Protect Yourself From Lightning’s Strike
A single stroke of lightning has 125,000,000 volts of electricity. That is enough juice to run a 100-watt light bulb for more than three months, it is also enough to seriously injure or kill someone. When you see lightning, follow these safety rules:
- If you're outside keep an eye on the weather. Look for darkening skies, flashes of lightning, or increasing winds. Lightning often precedes rain, so don't wait for rain to fall. And if you hear thunder, go inside immediately.
- If you are caught outside in a storm, always look for appropriate shelter. The best place to go is a building or a car.
- Never seek shelter under a tree or in water. Trees attract lightning and water is a great conductor of electricity. Other places to avoid are sheds, picnic areas, baseball dugouts and bleachers.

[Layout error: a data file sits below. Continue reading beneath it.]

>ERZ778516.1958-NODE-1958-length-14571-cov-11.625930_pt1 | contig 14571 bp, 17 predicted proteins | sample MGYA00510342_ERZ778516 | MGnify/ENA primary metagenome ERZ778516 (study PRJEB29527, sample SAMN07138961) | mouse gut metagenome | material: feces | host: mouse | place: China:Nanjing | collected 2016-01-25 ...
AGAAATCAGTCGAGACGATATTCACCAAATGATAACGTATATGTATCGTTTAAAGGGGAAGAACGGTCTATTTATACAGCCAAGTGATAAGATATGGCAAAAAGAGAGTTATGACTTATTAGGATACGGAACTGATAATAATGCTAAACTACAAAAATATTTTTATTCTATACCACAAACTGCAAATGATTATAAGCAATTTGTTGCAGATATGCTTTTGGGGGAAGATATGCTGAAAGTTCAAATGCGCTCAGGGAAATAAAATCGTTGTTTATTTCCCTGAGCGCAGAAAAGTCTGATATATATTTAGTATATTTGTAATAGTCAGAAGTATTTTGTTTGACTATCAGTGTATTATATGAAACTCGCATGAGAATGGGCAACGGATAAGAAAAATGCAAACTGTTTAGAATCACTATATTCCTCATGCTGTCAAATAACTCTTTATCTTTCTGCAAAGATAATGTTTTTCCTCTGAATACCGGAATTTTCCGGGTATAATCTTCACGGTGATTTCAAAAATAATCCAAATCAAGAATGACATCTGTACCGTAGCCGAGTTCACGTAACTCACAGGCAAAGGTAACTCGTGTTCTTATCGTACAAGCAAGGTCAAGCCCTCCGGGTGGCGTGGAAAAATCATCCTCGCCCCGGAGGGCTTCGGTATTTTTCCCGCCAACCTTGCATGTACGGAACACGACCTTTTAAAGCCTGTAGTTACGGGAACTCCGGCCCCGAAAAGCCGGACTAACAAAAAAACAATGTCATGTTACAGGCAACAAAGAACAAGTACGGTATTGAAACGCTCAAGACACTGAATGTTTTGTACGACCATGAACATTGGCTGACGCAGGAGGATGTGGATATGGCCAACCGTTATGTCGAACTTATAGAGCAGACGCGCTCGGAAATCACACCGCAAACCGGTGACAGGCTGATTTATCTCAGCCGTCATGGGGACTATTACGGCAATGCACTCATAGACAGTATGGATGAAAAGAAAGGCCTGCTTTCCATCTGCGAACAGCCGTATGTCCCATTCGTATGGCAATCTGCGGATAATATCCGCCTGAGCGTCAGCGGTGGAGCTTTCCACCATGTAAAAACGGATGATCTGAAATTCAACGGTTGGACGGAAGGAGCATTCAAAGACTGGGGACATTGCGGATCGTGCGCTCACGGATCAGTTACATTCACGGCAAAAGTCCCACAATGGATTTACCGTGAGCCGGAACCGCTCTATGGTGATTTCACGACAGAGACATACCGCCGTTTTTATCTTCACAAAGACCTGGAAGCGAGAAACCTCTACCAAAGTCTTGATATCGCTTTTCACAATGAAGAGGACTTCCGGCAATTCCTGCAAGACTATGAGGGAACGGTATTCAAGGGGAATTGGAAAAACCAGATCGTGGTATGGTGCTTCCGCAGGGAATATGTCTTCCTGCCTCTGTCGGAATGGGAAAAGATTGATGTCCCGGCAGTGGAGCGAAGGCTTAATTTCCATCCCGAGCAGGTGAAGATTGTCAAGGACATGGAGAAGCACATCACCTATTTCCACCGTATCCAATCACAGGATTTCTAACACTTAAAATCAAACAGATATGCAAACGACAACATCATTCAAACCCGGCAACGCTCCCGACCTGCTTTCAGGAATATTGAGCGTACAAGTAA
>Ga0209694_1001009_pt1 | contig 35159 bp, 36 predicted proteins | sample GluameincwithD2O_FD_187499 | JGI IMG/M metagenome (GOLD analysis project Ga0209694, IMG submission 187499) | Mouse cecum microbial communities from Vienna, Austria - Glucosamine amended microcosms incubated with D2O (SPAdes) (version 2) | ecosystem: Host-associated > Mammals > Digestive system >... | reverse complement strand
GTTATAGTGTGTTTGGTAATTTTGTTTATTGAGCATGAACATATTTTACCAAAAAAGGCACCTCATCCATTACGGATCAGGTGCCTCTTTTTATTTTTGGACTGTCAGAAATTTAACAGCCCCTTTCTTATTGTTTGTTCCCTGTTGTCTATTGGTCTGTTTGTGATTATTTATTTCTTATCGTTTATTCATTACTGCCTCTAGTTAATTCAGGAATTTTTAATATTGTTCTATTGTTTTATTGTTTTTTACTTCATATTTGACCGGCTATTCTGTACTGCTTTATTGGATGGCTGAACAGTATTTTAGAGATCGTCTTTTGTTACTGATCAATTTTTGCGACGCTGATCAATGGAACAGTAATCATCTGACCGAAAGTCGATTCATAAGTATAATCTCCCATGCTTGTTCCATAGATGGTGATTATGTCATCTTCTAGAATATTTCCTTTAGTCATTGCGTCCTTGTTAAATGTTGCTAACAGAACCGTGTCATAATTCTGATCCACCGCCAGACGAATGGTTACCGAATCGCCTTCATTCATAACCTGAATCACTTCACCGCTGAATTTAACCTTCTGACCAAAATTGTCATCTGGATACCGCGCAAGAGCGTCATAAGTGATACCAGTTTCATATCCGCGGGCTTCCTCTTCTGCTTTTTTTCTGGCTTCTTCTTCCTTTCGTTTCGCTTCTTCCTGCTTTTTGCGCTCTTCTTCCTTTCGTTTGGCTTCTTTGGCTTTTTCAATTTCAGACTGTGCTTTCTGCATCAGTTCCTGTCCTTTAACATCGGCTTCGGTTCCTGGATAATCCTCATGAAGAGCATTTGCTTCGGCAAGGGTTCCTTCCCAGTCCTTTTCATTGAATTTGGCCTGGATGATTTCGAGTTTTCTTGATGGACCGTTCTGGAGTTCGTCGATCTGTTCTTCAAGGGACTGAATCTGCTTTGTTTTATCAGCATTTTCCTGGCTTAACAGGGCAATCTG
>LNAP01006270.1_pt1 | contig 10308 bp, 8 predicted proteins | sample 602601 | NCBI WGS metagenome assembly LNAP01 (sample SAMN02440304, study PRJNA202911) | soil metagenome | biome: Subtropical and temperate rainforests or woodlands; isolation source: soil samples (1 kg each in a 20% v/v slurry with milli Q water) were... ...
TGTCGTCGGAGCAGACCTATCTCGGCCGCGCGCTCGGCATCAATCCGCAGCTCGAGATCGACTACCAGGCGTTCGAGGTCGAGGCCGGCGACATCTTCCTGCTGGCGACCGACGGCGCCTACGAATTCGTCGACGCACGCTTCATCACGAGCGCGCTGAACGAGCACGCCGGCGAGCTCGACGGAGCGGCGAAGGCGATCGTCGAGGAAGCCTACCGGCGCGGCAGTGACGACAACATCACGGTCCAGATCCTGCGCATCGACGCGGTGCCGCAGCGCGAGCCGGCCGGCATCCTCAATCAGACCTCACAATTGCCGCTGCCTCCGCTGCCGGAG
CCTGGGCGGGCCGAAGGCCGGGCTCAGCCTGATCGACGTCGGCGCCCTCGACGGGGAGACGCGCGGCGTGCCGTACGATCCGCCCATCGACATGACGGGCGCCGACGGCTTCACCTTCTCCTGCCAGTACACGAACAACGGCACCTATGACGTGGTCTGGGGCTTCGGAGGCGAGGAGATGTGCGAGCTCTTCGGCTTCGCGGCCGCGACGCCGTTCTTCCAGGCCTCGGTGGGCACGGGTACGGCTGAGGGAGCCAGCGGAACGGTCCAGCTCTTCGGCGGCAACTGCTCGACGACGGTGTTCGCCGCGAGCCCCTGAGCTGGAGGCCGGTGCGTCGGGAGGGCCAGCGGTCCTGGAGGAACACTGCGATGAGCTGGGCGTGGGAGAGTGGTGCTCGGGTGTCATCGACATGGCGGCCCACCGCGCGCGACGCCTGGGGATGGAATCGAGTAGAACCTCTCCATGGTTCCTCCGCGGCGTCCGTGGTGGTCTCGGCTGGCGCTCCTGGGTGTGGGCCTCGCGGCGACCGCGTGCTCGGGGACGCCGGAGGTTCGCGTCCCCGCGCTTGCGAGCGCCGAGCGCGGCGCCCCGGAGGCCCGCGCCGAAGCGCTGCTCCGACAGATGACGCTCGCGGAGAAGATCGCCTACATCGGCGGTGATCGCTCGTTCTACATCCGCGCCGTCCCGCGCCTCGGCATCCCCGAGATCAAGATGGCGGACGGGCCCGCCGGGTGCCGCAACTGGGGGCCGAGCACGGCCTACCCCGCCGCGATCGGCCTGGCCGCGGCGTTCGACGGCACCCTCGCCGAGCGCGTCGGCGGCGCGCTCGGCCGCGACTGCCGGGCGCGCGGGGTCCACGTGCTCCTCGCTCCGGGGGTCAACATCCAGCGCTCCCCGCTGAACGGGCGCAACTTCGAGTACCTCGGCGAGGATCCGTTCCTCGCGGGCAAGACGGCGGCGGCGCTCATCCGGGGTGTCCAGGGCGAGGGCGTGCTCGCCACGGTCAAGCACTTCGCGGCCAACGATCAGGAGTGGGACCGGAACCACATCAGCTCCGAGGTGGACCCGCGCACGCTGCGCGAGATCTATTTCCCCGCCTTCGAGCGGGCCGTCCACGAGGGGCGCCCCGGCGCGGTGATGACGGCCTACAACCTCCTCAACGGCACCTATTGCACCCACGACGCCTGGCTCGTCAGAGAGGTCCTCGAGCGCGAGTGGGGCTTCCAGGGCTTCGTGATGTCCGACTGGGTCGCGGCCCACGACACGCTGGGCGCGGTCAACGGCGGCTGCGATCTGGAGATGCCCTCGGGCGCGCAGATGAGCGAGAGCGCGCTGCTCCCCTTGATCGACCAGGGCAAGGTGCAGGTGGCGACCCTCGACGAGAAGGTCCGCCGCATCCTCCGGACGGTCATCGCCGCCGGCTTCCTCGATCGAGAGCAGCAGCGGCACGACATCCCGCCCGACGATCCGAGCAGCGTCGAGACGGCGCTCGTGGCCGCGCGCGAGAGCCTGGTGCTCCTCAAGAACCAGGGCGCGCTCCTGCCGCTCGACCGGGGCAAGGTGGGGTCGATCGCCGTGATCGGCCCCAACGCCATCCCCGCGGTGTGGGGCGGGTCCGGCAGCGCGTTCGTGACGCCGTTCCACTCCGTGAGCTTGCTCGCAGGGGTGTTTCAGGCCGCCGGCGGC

- If you're caught in a storm and cannot get to a shelter, put your feet as close together as possible and crouch down with your head as low as possible without touching the ground. By making your body as low to the ground as possible and minimizing the amount of contact your body has with the ground, you will lessen the risk of a lightning-related injury.
- Never lay down on the ground during a storm. There is potential for electricity from a lightning strike to radiate away from the point of contact. If your body is in the area the current can flow through you. You also never want the current to have the ability to pass through your body, since it could cause cardiac arrest, organ damage and burns.
- If you are indoors when there is lightning, stay off the phone. If you must use the telephone, use a cordless phone or a cell phone. This is because a ground lightning strike can travel through every phone on a line, and potentially your body if you're holding the phone receiver.
- Don't take a bath or shower during a storm. Lightning can strike a house and pass an electrical charge to the home's plumbing. Thankfully, this threat has been lessened in recent years because PVC pipe is often used for indoor plumbing instead of metal.
- If someone is struck by lightning call 911 immediately! The injured person won't carry an electrical charge, so it is okay to touch them, but they need to get medical attention as soon as possible.